eHow to Resurge From the Dot-Com Abyss

A dormant dot-com is back from the dead, and its rebirth is a case study in search.

eHow was a lifesaver for many an Internet user during the bubble years. The site offered professionally written articles on how to do anything, with such a medley of entries as how to tie shoes, plan a bachelorette party, and hail a cab in Moscow.

Then it disappeared. It didn't die in some glorious ball of fire like so many others. It didn't even get mentioned in "F'd Companies: Spectacular Dot-Com Flameouts," Philip Kaplan's chronicle of the departed. It filed for bankruptcy in February 2001 and then languished, though still maintaining a fan base. Even when it was a tumbleweed in cyberspace, eHow attracted 250,000 visitors monthly, nearly entirely from people typing in the URL directly or clicking a bookmark in their Favorites tab.

It's on its way back though. Under new management with new content and a new revenue stream, the lights are on again. Though its new owners are operating the site part-time for their own enjoyment (owner Josh Hannah quips the cost to buy it was "nothing like the $30 million that the company spent in 1999 and 2000!"), they have grander ambitions.



"Our dream, which feels a long way off, is that people think to come to our site first when they want to learn how to do something, in the way you might think of going to Amazon to buy a book, or Epicurious for a recipe," said Hannah.

eHow's current revenue model is rather tempered for such a goal, though they're just getting warmed up. On the site, there's a search field powered by Google, and searching brings up a Google-branded results page with "Ads by Google" boxes on the top and bottom. In the middle is a field of natural listings from eHow's library of 15,000 articles. On individual article pages, Google's contextual ads line the right-hand side. Right now, the ads "pay the bills," according to Hannah, and their main goal is to fix up the site.

When Hannah and his partner took over the site in early 2004, aided by engineer Travis Derouin of Ride Shotgun Inc., traffic started climbing to current levels of over 1 million users monthly. Hannah and company added more than 1,000 articles that had been written by eHow's team of professional writers but were never published. Other content was dated and needed refreshing. Page load times were painfully sluggish. There's still more Hannah plans on fixing.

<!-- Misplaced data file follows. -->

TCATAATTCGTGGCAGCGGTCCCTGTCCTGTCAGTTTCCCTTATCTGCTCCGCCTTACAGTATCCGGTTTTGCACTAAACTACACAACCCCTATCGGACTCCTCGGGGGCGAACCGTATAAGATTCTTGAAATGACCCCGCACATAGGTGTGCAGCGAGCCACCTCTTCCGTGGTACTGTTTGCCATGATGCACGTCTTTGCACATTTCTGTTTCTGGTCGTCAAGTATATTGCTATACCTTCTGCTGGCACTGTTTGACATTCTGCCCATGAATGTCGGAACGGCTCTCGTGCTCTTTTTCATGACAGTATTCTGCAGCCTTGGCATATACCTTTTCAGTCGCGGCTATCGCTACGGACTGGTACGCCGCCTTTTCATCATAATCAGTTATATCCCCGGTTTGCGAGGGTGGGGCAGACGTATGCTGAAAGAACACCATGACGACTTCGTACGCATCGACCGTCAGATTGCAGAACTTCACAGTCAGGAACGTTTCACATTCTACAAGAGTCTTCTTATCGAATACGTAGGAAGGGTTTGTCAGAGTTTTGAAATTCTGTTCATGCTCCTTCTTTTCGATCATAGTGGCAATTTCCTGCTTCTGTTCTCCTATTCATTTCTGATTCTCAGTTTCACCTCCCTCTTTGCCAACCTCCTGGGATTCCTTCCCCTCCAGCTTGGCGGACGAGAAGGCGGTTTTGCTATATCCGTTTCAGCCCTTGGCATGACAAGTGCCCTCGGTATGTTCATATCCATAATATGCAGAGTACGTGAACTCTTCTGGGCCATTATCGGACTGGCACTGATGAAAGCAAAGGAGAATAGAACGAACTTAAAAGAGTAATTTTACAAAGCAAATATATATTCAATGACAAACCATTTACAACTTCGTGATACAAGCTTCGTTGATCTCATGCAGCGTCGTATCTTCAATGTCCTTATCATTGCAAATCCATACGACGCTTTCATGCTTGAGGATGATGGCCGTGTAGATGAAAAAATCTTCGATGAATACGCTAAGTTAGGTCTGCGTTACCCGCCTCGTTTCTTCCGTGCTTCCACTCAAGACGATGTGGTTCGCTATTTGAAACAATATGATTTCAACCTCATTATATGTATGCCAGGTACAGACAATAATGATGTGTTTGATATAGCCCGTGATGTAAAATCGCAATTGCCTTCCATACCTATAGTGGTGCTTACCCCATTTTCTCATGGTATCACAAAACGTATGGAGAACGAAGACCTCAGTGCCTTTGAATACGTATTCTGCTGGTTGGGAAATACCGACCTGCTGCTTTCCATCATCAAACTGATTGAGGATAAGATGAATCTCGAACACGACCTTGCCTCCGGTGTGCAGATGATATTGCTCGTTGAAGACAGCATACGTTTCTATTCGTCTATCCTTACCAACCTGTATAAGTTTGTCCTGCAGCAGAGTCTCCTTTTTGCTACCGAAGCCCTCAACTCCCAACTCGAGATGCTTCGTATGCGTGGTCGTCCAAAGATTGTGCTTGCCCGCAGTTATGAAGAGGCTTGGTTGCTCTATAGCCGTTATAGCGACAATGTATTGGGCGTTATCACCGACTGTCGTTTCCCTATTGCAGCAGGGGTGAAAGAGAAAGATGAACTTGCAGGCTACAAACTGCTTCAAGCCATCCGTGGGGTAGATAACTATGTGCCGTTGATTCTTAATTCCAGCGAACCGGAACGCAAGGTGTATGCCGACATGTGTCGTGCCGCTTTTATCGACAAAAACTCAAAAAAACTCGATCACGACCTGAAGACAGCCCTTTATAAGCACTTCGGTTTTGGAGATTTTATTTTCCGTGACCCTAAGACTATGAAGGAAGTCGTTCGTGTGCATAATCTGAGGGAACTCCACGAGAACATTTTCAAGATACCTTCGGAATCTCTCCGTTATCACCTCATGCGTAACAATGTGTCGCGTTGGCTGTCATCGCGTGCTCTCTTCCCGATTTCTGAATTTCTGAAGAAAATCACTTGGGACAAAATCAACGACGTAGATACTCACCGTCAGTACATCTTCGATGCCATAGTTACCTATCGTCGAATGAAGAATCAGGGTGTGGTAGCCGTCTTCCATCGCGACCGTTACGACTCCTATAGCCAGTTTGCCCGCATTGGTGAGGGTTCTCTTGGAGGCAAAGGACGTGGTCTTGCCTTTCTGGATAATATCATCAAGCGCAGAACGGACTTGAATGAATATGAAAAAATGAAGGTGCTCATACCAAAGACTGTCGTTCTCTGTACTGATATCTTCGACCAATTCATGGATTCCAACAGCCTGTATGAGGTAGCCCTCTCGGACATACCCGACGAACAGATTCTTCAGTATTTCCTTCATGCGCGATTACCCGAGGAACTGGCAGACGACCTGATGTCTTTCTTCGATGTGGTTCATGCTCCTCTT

Yet visitors are finding the site, even without eHow engaging in any marketing at all. The site performed admirably in a non-scientific test by running a number of searches. In Google, eHow ranked sixth for "how to fix a flat tire," third for "how to ask someone out to the prom," and first for "how to hail a cab in Moscow." (It wasn't all positive. eHow was nowhere to be found for "how to marry a ketchup heiress" or "how to find weapons of mass destruction.") Note that words such as "how" and "to" don't affect the search at all.

eHow's success from search engines can be traced to one word: relevance. The site ranks first in both Google and Yahoo! for "how to pull dandelions," and going to the page, the keyword phrase is front and center, and it's also in the title. There's no mistake about the page's content, and search engines' spiders reward the page accordingly.

In the future, eHow aims to be a starting point for searching as well as a destination. "How to appreciate country music" gives eHow a No. 1 ranking in Google and Yahoo!, but eHow is essentially invisible for "country music." Going to eHow first to perform a search gets rid of all the clutter. Everything on eHow is a how-to guide, so within the site's boundaries, as long as the content exists, users are likely to find a perfect match. Links to browse related content then sucks the visitors in further.

Hannah's not sure what broader lessons can be learned from eHow's rebirth. "It's probably too early to tell, but we're happy we were able to rescue this site off the dot-com scrap heap!" he said. Hannah adds, "The bottom line is everything we build on eHow gets really appreciated and used by a lot of people, and that makes it worth the time."

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